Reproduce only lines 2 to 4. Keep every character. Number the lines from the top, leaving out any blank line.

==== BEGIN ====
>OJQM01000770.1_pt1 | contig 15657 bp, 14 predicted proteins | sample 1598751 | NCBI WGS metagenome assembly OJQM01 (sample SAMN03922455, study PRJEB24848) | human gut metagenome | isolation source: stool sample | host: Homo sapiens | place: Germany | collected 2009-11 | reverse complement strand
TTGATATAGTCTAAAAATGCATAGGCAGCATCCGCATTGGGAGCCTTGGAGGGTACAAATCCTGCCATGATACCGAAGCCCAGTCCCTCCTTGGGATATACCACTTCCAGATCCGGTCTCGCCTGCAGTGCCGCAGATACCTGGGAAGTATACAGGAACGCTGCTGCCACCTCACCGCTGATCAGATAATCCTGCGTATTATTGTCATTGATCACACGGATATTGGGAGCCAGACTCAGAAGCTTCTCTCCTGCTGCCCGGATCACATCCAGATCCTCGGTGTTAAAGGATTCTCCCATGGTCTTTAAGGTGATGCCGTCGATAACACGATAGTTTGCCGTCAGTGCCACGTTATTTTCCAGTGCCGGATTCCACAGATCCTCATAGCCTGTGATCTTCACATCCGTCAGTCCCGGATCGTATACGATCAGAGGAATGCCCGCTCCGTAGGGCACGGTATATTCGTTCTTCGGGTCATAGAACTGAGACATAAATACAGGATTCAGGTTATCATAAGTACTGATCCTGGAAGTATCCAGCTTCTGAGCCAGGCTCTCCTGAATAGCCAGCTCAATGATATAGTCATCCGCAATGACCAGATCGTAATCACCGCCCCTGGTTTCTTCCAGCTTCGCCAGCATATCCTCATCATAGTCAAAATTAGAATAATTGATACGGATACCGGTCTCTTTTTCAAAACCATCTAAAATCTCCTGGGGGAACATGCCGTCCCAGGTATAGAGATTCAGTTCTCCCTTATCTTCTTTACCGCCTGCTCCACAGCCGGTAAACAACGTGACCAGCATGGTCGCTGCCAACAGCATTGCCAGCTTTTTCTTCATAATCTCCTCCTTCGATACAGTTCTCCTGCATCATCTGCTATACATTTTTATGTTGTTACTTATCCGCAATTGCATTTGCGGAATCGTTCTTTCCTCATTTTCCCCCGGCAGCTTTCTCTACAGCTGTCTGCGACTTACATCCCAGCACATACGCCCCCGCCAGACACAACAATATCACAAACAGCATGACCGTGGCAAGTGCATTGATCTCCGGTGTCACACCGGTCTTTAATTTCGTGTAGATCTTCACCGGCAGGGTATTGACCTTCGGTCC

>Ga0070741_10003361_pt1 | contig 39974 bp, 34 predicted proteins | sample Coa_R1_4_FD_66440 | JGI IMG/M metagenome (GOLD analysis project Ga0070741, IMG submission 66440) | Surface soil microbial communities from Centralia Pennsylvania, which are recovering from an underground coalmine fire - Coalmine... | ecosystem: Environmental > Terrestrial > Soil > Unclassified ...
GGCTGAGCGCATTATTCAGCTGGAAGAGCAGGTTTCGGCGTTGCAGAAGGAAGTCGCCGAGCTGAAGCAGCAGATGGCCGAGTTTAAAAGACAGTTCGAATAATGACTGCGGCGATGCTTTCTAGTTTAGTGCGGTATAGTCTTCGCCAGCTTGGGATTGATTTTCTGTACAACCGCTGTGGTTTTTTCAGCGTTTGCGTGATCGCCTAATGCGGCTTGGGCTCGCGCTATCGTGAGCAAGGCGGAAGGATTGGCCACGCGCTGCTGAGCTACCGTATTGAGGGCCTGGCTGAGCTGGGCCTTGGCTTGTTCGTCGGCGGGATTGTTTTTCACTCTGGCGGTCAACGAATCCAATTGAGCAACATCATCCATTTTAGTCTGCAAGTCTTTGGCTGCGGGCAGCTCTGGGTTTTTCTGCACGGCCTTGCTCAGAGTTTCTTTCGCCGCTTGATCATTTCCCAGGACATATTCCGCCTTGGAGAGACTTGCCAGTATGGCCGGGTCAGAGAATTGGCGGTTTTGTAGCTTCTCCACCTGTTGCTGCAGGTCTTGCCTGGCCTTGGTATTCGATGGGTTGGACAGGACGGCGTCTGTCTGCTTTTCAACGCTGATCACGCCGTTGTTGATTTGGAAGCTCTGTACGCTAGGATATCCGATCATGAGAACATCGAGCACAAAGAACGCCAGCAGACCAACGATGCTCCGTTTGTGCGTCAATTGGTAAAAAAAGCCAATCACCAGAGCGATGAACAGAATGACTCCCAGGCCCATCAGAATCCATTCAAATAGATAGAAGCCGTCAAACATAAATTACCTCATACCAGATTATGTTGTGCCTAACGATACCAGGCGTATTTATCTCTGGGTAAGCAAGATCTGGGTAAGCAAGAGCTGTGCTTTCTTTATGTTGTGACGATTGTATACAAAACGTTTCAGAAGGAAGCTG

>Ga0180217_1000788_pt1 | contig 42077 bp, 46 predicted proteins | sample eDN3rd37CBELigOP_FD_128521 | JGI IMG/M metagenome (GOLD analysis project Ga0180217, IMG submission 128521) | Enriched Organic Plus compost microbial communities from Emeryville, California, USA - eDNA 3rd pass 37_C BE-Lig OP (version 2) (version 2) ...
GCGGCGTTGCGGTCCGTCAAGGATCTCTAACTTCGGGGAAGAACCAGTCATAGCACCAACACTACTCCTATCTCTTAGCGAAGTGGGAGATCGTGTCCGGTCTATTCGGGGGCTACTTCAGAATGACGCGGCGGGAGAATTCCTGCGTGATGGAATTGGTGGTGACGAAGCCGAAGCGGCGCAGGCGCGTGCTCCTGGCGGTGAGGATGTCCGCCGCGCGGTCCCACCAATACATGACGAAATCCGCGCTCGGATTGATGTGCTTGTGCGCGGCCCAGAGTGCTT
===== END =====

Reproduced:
TTGATATAGTCTAAAAATGCATAGGCAGCATCCGCATTGGGAGCCTTGGAGGGTACAAATCCTGCCATGATACCGAAGCCCAGTCCCTCCTTGGGATATACCACTTCCAGATCCGGTCTCGCCTGCAGTGCCGCAGATACCTGGGAAGTATACAGGAACGCTGCTGCCACCTCACCGCTGATCAGATAATCCTGCGTATTATTGTCATTGATCACACGGATATTGGGAGCCAGACTCAGAAGCTTCTCTCCTGCTGCCCGGATCACATCCAGATCCTCGGTGTTAAAGGATTCTCCCATGGTCTTTAAGGTGATGCCGTCGATAACACGATAGTTTGCCGTCAGTGCCACGTTATTTTCCAGTGCCGGATTCCACAGATCCTCATAGCCTGTGATCTTCACATCCGTCAGTCCCGGATCGTATACGATCAGAGGAATGCCCGCTCCGTAGGGCACGGTATATTCGTTCTTCGGGTCATAGAACTGAGACATAAATACAGGATTCAGGTTATCATAAGTACTGATCCTGGAAGTATCCAGCTTCTGAGCCAGGCTCTCCTGAATAGCCAGCTCAATGATATAGTCATCCGCAATGACCAGATCGTAATCACCGCCCCTGGTTTCTTCCAGCTTCGCCAGCATATCCTCATCATAGTCAAAATTAGAATAATTGATACGGATACCGGTCTCTTTTTCAAAACCATCTAAAATCTCCTGGGGGAACATGCCGTCCCAGGTATAGAGATTCAGTTCTCCCTTATCTTCTTTACCGCCTGCTCCACAGCCGGTAAACAACGTGACCAGCATGGTCGCTGCCAACAGCATTGCCAGCTTTTTCTTCATAATCTCCTCCTTCGATACAGTTCTCCTGCATCATCTGCTATACATTTTTATGTTGTTACTTATCCGCAATTGCATTTGCGGAATCGTTCTTTCCTCATTTTCCCCCGGCAGCTTTCTCTACAGCTGTCTGCGACTTACATCCCAGCACATACGCCCCCGCCAGACACAACAATATCACAAACAGCATGACCGTGGCAAGTGCATTGATCTCCGGTGTCACACCGGTCTTTAATTTCGTGTAGATCTTCACCGGCAGGGTATTGACCTTCGGTCC

>Ga0070741_10003361_pt1 | contig 39974 bp, 34 predicted proteins | sample Coa_R1_4_FD_66440 | JGI IMG/M metagenome (GOLD analysis project Ga0070741, IMG submission 66440) | Surface soil microbial communities from Centralia Pennsylvania, which are recovering from an underground coalmine fire - Coalmine... | ecosystem: Environmental > Terrestrial > Soil > Unclassified ...
GGCTGAGCGCATTATTCAGCTGGAAGAGCAGGTTTCGGCGTTGCAGAAGGAAGTCGCCGAGCTGAAGCAGCAGATGGCCGAGTTTAAAAGACAGTTCGAATAATGACTGCGGCGATGCTTTCTAGTTTAGTGCGGTATAGTCTTCGCCAGCTTGGGATTGATTTTCTGTACAACCGCTGTGGTTTTTTCAGCGTTTGCGTGATCGCCTAATGCGGCTTGGGCTCGCGCTATCGTGAGCAAGGCGGAAGGATTGGCCACGCGCTGCTGAGCTACCGTATTGAGGGCCTGGCTGAGCTGGGCCTTGGCTTGTTCGTCGGCGGGATTGTTTTTCACTCTGGCGGTCAACGAATCCAATTGAGCAACATCATCCATTTTAGTCTGCAAGTCTTTGGCTGCGGGCAGCTCTGGGTTTTTCTGCACGGCCTTGCTCAGAGTTTCTTTCGCCGCTTGATCATTTCCCAGGACATATTCCGCCTTGGAGAGACTTGCCAGTATGGCCGGGTCAGAGAATTGGCGGTTTTGTAGCTTCTCCACCTGTTGCTGCAGGTCTTGCCTGGCCTTGGTATTCGATGGGTTGGACAGGACGGCGTCTGTCTGCTTTTCAACGCTGATCACGCCGTTGTTGATTTGGAAGCTCTGTACGCTAGGATATCCGATCATGAGAACATCGAGCACAAAGAACGCCAGCAGACCAACGATGCTCCGTTTGTGCGTCAATTGGTAAAAAAAGCCAATCACCAGAGCGATGAACAGAATGACTCCCAGGCCCATCAGAATCCATTCAAATAGATAGAAGCCGTCAAACATAAATTACCTCATACCAGATTATGTTGTGCCTAACGATACCAGGCGTATTTATCTCTGGGTAAGCAAGATCTGGGTAAGCAAGAGCTGTGCTTTCTTTATGTTGTGACGATTGTATACAAAACGTTTCAGAAGGAAGCTG